WASHINGTON ― President Donald Trump insisted Wednesday that it is time for Republicans to "finally take control" of the investigation into Russian meddling in the 2016 election and bring an end to a scandal that's been looming over his presidency since he took office nearly a year ago.
Republicans were already doing their best to comply. The president's allies spent the first 10 days of 2018 redoubling their efforts to undermine special counsel Robert Mueller's probe and its congressional cousins, and protect Trump from any political or legal fallout.
"They've gone with the best defense is a good offense," said Laurie Levenson, a former federal prosecutor who is now a professor at Loyola Law School in Los Angeles. "Bob Mueller must be made of Kevlar, because they've definitely been shooting at him."
The sheer number of Republican attacks on the Russia investigations in just the first few days of 2018 makes it easy to forget how many there have been. Here are a few:
Last Wednesday, House Speaker Paul Ryan (R-Wis.), who once had a famously bumpy relationship with Trump, backed the president's close friend and ally, Rep. Devin Nunes (R-Calif.), in a dispute with the FBI and Department of Justice. The DOJ hadn't wanted to hand over certain investigatory documents to Nunes, who supposedly stepped down from the Russia investigation last April after he was caught being fed intelligence reports on White House grounds by officials who wanted to shield the president.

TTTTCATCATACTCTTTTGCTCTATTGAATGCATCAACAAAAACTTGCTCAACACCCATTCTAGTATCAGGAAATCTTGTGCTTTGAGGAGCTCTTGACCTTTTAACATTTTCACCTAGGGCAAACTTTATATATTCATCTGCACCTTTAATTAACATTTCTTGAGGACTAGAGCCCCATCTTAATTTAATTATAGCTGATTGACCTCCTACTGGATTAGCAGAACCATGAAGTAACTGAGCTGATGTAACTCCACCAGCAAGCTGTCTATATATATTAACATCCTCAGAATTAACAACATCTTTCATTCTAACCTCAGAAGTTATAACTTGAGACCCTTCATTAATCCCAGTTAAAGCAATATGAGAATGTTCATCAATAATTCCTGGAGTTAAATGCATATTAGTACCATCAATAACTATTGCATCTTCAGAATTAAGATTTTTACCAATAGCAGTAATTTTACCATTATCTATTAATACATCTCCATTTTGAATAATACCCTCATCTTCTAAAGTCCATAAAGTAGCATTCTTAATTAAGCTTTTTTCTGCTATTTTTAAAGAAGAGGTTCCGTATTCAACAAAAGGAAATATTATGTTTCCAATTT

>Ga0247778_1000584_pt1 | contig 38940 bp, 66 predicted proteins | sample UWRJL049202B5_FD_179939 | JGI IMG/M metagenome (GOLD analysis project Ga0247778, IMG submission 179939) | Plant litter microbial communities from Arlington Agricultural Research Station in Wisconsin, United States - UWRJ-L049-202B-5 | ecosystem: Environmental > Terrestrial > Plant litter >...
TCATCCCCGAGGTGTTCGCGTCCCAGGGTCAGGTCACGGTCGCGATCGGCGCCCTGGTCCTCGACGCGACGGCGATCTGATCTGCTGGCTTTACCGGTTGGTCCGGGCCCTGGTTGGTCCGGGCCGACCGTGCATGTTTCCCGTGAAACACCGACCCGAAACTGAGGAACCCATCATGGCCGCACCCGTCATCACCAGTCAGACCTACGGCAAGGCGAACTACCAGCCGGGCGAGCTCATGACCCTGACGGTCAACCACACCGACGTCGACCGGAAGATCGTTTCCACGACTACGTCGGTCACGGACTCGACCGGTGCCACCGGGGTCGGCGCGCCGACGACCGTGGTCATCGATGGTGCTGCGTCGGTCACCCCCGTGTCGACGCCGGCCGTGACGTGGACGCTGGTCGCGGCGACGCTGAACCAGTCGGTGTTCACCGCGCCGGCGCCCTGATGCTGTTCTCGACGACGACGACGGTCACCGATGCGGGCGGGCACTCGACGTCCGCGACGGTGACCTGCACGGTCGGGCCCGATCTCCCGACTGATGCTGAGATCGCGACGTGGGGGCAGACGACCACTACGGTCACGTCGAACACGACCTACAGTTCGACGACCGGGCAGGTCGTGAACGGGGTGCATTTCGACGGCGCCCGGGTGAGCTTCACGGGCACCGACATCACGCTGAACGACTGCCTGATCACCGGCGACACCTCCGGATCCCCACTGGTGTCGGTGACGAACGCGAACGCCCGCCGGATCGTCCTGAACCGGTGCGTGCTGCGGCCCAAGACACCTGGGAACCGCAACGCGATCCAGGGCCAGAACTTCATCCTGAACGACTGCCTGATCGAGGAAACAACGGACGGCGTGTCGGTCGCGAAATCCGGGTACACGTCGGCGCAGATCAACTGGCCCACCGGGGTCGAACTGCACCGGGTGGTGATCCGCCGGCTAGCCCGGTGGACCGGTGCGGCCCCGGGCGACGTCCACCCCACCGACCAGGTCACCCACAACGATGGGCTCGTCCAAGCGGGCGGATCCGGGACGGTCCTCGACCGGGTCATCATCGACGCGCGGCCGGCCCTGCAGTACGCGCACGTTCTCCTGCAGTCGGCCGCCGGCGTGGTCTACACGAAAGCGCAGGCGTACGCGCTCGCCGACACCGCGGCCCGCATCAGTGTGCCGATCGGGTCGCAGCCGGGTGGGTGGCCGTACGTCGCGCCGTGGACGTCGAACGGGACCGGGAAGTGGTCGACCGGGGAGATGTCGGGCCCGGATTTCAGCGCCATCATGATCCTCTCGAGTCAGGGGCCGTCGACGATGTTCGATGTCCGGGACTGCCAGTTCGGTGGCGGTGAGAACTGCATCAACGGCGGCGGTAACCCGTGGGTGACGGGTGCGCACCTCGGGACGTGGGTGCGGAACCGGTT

The same day, Fox News and other right-wing media hyped an anonymously sourced New York Post story that suggested Mueller's grand jury contains too many black people. "Right-wing media's offense-as-defense approach to protecting Trump has been a consistent drumbeat, but at a few intervals it can flare up," noted Laura Keiter, the communications director at Media Matters for America, a progressive group that tracks conservative disinformation in the media. "We're seeing it intensify right now — in part because of the feedback loop between right-wing media and congressional Republicans that are acting on right-wing media narratives; and, in part due to the increased pressure on Trump."
Also on Wednesday, Paul Manafort, the former Trump campaign chairman whom Mueller has charged with conspiracy to defraud the U.S., money laundering and a variety of other federal crimes, launched a stunty (and likely doomed) lawsuit against the special counsel, alleging that his investigation is overbroad and improperly authorized.